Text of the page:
It was easy for the Liberals/Liberal Democrats - they could be all things to all people: a centre-left alternative to Labour in wards like Cale Green and a centre-right alternative to Conservatives in the Cheadle and Bramhall seats. You have to admire their chutzpah; mopping up the Labour votes in Bredbury, Cheadle Hulme, etc. to 'keep the Tories out', whilst simultaneously appealing to Conservatives in other wards to 'stop Labour'.
As with all such tactics, there comes a payback time and that appears to be the beginning of the case in the Stockport Council elections of May 2011.
This has been brewing for sometime. In 2009, a by-election in North Reddish, where the Liberal Democrats had surprisingly lured the popular long-term Labour councillor Ann Graham to defect to them, was a disaster for the Liberal Democrats with them coming fourth behind UKIP. At the 2008 election, the Liberal Democrats had reached a peak at the height of the Labour Government's unpopularity and gained the once seemingly unconquerable Labour bastion of Brinnington and Central, with 46.9% of the vote, after running Labour fairly close in 2007. So shocking was this that Councillor Colin McAllister, long-time Labour councillor for Brinnington, eventually defected to the Liberal Democrats in early 2010 (as he was to discover, in the words of Julia Robert's character in the film 'Pretty Woman', this was a big mistake - Huge!). Councillor McAllister's defection was pretty much the last of the good news for the Liberal Democrats as the General Election of 2010 arrived.
The Council elections held on the same day produced apparently good results for the Liberal Democrats, with them only losing out by the luck of the draw to the Conservatives in Bramhall North after the first dead-heat in living memory. They gained Bredbury and Romiley from the Conservatives and held everywhere else - except the recently acquired seat of Councillor McAllister in Brinnington and Central, where Labour retook the seat with the return of long-term Councillor, Maureen Rowles.
If you looked more closely at the figures though you began to see an interesting renaissance in the Labour vote in some wards - the General Election boosting the turnout among Labour voters. Labour came fairly close to retaking the seats of Davenport and Cale Green and Manor from the Liberal Democrats, just missed out on taking Heatons North from the Tories and polled fairly well in Offerton, Bredbury and Woodley, Bredbury Green and Romiley, Cheadle Hulme North and Stepping Hill. These results were an indicator for what was to come in the Local Elections of 2011.
First came the discomfiture of the Liberal Democrats at Westminster entering a coalition with the Conservatives, then the harsher than campaigned for cuts, which followed quickly on from the Tuition Fees debacle. Councillors Ann Graham (North Reddish), David White and Roy Driver (both Davenport and Cale Green) quit the Liberal Democrat group in protest at central government policies. They originally sat as Independent Left councillors but had applied for membership of the Labour party (actually, they were all former Labour members).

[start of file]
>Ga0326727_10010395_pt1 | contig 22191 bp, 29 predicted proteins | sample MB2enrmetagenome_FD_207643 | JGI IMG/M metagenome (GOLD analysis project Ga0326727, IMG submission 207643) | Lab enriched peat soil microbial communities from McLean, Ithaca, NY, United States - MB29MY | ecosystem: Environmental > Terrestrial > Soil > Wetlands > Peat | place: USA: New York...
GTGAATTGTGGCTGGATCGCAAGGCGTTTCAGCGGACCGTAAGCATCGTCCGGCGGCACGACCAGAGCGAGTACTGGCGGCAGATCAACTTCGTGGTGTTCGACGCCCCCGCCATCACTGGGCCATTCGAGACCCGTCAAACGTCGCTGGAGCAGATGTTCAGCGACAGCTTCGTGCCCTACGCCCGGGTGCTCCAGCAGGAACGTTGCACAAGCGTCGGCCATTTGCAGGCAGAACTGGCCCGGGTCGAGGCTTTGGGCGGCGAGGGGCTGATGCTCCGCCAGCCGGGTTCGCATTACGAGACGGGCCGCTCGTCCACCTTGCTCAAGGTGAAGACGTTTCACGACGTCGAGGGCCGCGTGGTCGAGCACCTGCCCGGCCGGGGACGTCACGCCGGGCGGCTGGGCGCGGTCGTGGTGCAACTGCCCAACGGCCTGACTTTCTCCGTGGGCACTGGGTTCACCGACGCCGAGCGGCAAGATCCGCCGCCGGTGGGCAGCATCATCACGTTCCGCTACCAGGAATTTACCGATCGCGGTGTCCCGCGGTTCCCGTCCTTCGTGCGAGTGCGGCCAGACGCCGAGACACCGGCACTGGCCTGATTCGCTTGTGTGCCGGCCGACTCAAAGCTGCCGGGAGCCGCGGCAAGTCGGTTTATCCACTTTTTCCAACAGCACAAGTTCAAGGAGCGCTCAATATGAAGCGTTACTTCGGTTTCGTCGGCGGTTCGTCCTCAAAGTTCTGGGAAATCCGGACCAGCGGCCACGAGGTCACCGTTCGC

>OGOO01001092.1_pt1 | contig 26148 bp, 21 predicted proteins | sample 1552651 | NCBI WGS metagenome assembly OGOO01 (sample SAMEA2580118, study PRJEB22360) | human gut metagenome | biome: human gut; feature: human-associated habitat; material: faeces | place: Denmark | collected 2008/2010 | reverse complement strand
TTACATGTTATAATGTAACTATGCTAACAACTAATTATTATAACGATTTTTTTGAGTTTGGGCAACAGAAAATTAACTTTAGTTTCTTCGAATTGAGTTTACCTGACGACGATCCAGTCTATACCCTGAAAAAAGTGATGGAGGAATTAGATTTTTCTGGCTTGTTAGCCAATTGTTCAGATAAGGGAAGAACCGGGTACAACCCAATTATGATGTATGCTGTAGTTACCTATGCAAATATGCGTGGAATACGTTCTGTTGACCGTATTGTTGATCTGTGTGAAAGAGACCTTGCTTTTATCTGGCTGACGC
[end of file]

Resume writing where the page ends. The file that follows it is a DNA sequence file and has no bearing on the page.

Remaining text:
The 2011 elections were not as bad for the Liberal Democrats as they could have been if Labour had realised quite how well they were going to do in some wards, but they lost overall control of the council, losing 2 seats to Labour (Manor and Davenport and Cale Green) and Bramhall North, Bredbury Green and Romiley and Hazel Grove to the Conservatives. The last two of these results are stunning as Hazel Grove had long been a fairly safe seat for the Liberal Democrats and Bredbury Green and Romiley was safe for the Liberals even back in the 80s when I was a Labour worker.
What made the difference? It was the rise of the Labour vote and the apparent refusal of many Labour voters, who had tactically backed the Lib Dems to keep the Tories out, to vote for a party that was not just implementing cuts at local level, but being responsible for many unpopular decisions in the Coalition at national level.
In Bredbury Green and Romiley, the Labour vote rose from 8.6% in 2007 to 22.3%, whilst the Lib Dem vote fell from 46.8% to 30% in the same period; this represents a swing of over 15% from Lib Dem to Labour. All the Conservative candidate had to do was hold on to win (actually, a small rise of 3.5% in the same period).
In Hazel Grove, there is a similar picture with Labour rising from 8.6 (2007) to 18.15%(2011), the Lib Dems falling from 46.8% to 36.15% and the Conservative vote falling (due to the intervention of UKIP) from 44.6% to 38.76%. A swing of over 10% from Lib Dem to Labour. The Conservatives managed to take the seat with their smallest share of the votes cast in years.
Even this isn't the end of the story as the Labour vote rose so dramatically in several seats that they are now in contention at the 2012 local elections. In Offerton (which this author always thought was in play) there was a swing to Labour of nearly 15.7% with the vote rising from 11.4% (and 4th place behind the BNP in 2007) to 31.57%, the Liberal Democrat vote falling from 48% to 36.84% in the same period, while the Conservative vote rose by 4.4% to 21.1%. In Cheadle Hulme North the long latent Labour vote shot up from 7.8% (2007) to 28.2% whilst the Liberal Democrat vote for the long serving Councillor Porgess fell from a staggering 58.8% (2007) to 41.61%, a swing from Lib Dem to Labour of 18.8%. The Conservatives share of the vote fell from 28.5% to 23.36%.